Almost ten years ago the general manager of the grocery store where the Nehrings shopped regularly asked me if I’d like to do a book signing in his store. (This store is part of an independent chain in my area, with over 90 locations.) An author friend of mine once talked about doing grocery store events in Houston, so the idea was already slumbering in the back of my head. After short consideration, I decided to give bookselling among the groceries a try.
Here’s how it worked for me. I made an appointment with the head of the chain’s department over non-food items. At our meeting he looked at my books and asked a number of questions, finally deciding I had a good product to sell. I signed a non-food vendor contract with the chain. Shoppers who wanted a signed book could put it in their cart and it would go through check-out like the potatoes and canned peas. At the end of a signing day I would give the store an invoice for books sold, and they’d be in charge of sending my invoice to the home office. Not long after, a check for books sold, minus a small percentage for the chain, would be mailed to me.
I was given a list of the stores in my area, and I could pick any store I wanted, deciding when I’d like to sign there. After trying out the idea with some trepidation, I now hold fairly regular Friday and Saturday book signing events in the chain’s grocery stores. In preparation I notify my contact in the General Merchandise office, she notifies her contact in that store, and I visit the store early, taking copies of the books (usually 4) I plan to sell on the days of my visit so they can put the UPC codes in their system.
On signing days I am allowed to set up inside the front entrance of the store where I will be for seven or eight hours each day. I take in a small table, two chairs, a colorful cover for my table and set up books on easels and also any free hand-out material I am presenting—book cover postcards, bookmarks, and business cards. I stand most of the time, and I am usually the first person customers see when they enter the store. You might say I act as a greeter, offering a cheerful hello. If people hesitate or come to look at my books, our conversation continues.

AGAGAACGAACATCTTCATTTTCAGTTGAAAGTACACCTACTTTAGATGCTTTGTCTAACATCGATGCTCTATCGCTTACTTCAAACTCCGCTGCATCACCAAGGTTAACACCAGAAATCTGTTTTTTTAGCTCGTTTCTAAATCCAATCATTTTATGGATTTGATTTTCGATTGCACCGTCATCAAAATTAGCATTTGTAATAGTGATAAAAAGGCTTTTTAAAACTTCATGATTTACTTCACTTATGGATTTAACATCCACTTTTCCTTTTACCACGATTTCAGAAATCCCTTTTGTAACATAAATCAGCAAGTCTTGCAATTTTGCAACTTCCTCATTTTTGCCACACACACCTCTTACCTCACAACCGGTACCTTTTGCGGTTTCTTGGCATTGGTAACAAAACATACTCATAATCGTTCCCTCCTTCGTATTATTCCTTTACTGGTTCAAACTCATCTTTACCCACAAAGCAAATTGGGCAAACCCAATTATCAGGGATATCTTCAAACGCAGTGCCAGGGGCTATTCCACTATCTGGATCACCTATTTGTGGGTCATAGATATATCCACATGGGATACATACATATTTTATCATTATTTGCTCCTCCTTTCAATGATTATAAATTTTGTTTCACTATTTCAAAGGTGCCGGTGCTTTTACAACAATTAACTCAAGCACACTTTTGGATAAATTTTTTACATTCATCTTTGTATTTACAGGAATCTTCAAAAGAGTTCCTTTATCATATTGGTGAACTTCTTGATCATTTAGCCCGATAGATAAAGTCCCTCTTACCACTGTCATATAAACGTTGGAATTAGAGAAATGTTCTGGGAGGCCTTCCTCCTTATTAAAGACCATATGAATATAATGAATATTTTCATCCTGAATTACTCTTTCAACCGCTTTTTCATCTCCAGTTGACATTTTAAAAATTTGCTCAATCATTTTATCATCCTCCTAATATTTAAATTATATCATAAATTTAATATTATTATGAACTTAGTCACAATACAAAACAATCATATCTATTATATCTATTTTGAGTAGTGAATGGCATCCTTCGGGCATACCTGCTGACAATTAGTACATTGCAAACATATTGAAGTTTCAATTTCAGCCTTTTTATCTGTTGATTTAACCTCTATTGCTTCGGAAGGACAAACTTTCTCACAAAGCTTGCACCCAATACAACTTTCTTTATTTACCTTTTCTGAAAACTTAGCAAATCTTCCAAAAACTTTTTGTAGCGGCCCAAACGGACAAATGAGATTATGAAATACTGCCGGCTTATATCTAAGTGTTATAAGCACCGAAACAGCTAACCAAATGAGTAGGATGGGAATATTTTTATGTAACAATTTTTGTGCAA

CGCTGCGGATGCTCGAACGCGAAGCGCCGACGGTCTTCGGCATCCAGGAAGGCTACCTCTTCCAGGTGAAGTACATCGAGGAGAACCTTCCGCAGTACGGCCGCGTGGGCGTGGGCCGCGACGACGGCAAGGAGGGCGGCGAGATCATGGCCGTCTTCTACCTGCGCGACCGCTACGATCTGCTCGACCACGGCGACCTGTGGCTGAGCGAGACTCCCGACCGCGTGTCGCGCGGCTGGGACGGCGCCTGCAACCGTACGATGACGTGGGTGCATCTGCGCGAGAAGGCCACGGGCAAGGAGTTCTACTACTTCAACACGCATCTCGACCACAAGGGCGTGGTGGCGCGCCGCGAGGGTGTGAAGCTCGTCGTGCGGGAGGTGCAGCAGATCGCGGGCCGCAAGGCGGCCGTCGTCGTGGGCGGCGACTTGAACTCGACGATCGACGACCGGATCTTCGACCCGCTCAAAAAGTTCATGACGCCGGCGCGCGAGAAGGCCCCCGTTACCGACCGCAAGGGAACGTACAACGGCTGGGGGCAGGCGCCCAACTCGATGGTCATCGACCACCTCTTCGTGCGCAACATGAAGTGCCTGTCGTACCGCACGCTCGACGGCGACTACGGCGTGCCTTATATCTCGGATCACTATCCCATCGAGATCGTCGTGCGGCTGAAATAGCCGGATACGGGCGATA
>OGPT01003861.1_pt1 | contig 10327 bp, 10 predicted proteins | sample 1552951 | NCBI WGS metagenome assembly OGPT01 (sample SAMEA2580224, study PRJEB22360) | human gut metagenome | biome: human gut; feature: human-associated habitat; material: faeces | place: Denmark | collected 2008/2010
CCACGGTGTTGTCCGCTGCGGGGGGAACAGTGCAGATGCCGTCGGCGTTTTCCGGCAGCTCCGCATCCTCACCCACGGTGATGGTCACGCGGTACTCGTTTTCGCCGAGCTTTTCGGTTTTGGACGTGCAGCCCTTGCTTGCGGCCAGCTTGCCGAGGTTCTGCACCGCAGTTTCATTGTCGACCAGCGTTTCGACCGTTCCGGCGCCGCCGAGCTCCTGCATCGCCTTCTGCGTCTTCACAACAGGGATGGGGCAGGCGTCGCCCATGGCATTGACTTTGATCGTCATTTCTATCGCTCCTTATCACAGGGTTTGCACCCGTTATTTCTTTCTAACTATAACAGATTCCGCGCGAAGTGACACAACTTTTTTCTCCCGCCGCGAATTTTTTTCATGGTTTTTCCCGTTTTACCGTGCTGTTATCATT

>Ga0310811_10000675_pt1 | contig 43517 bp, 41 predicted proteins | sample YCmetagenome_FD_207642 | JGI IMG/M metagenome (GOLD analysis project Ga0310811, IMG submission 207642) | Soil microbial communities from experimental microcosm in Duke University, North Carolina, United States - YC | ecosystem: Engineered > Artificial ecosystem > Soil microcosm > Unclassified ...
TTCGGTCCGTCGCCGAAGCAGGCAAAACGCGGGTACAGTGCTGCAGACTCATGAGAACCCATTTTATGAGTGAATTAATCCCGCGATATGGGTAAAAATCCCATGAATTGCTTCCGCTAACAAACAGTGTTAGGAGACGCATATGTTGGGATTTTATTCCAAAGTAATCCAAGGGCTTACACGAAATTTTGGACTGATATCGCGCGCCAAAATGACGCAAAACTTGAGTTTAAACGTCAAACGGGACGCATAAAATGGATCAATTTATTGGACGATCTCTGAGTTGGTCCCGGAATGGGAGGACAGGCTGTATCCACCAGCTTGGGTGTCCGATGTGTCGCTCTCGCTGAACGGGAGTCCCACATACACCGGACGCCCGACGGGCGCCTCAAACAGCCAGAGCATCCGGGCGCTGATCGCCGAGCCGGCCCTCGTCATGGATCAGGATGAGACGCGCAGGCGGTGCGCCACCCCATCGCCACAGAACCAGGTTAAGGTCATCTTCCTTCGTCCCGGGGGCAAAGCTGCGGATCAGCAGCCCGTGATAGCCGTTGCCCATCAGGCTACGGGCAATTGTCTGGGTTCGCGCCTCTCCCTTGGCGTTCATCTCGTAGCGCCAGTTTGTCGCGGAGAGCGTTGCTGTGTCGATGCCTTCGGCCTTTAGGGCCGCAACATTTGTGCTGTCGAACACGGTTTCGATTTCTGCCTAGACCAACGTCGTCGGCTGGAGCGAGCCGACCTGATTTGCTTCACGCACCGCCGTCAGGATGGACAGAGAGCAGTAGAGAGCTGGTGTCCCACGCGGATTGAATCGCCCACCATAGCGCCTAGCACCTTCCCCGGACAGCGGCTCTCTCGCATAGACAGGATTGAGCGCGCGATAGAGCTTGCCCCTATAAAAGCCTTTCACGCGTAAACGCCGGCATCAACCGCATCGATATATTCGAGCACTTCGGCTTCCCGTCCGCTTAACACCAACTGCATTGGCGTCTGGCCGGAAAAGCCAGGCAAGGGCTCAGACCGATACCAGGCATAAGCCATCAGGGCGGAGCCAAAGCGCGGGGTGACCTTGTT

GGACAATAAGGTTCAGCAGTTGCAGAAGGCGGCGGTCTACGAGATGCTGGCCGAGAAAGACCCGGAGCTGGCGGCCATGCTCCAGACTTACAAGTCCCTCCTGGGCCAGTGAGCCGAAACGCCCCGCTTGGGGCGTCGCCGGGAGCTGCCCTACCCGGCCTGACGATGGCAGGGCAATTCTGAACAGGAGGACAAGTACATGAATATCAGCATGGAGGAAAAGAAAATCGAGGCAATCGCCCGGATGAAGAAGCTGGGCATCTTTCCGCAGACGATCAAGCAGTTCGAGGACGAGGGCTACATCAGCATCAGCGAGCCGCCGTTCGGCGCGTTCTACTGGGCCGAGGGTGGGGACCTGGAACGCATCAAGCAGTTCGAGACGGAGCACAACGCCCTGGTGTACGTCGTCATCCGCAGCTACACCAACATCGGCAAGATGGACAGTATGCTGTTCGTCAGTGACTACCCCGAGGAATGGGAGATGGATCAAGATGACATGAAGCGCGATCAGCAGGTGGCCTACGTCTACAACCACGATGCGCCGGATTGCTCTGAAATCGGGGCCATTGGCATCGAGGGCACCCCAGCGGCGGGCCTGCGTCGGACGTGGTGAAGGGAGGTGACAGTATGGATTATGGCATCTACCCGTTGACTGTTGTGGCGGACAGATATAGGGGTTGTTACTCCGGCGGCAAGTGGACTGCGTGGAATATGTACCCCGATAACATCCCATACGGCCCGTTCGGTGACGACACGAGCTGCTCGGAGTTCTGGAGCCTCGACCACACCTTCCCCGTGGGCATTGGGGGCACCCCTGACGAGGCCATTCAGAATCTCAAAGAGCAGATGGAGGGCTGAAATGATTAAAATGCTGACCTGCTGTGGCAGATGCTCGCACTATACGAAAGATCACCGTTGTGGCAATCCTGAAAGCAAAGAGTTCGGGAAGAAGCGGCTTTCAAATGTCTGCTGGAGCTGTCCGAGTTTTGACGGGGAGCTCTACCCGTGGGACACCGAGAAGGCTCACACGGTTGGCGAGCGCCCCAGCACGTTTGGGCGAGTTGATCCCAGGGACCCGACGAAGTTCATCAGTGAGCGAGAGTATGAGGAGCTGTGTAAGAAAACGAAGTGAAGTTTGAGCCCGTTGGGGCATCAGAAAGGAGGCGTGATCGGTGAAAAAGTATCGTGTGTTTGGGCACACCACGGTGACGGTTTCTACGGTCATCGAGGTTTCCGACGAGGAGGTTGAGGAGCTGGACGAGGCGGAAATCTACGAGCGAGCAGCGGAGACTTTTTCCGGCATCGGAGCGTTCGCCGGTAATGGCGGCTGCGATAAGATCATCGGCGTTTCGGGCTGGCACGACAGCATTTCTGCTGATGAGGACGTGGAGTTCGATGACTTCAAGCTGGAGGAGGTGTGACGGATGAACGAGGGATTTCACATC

Grocery customers are a huge cross-section of humanity in any area, much more varied than those seen in any bookstore or at advertised signings. If you want to learn how people in an area look, sound, and live their lives, sign in a grocery store. I continue to be amazed at the number of men who shop alone and, more than any other group, enjoy finding someone to talk to, though they are not often book purchasers. Older women are excellent potential customers, and also like to talk. I hear many stories, some are incredibly sad. I have even shared hugs and tears with a few of these women. I have spoken with people, usually younger, who say they love to read and obviously want a book but explain they haven’t the money to buy one. An example is the young mother who showed me a $20.00 bill and said that was all she had to cover groceries for herself and her son for the week.
The opportunity to own a real book signed by the author catches many. I also present books as excellent gifts, very easy to wrap and mail, and quite a few of my books are sold for gifts, though the purchaser often plans to read it first. A number of my customers have never been in a bookstore or even know if there is one in the area.
Other differences between these and traditional book signings? The surprise element among those entering the store when they see my table. The number of people who want a friendly chat. Questions from those who are wanna-be writers or have even finished a book and wonder how to get it published. The number of people, generally middle-age or younger, who are in too big a hurry to acknowledge a greeting.
So, if you are a published author, I recommend grocery store book signings. Grocery stores are a very good place for profitable impulse sales!
(Note, I always write a positive report covering general observations and happenings in any store I visit, and send it to my contact at the office. This, it turns out, is greatly appreciated.)
Radine Trees Nehring, 2011 Inductee, Arkansas Writers Hall of Fame
For more than twenty years, Radine Trees Nehring’s magazine features, essays, newspaper articles, and radio broadcasts have shared colorful stories about the people, places, events, and natural world near her Arkansas home.
In 2002, Radine’s first mystery novel, A VALLEY TO DIE FOR, was published and, in 2003 became a Macavity Award Nominee. Since that time, she has continued to earn writing awards as she enthralls her original fans and attracts new ones with her signature blend of down-home Arkansas sightseeing and cozy amateur sleuthing by active retirees Henry King and Carrie McCrite King.
Website URL: http://www.RadinesBooks.com
Blog URL: http://radine.wordpress.com
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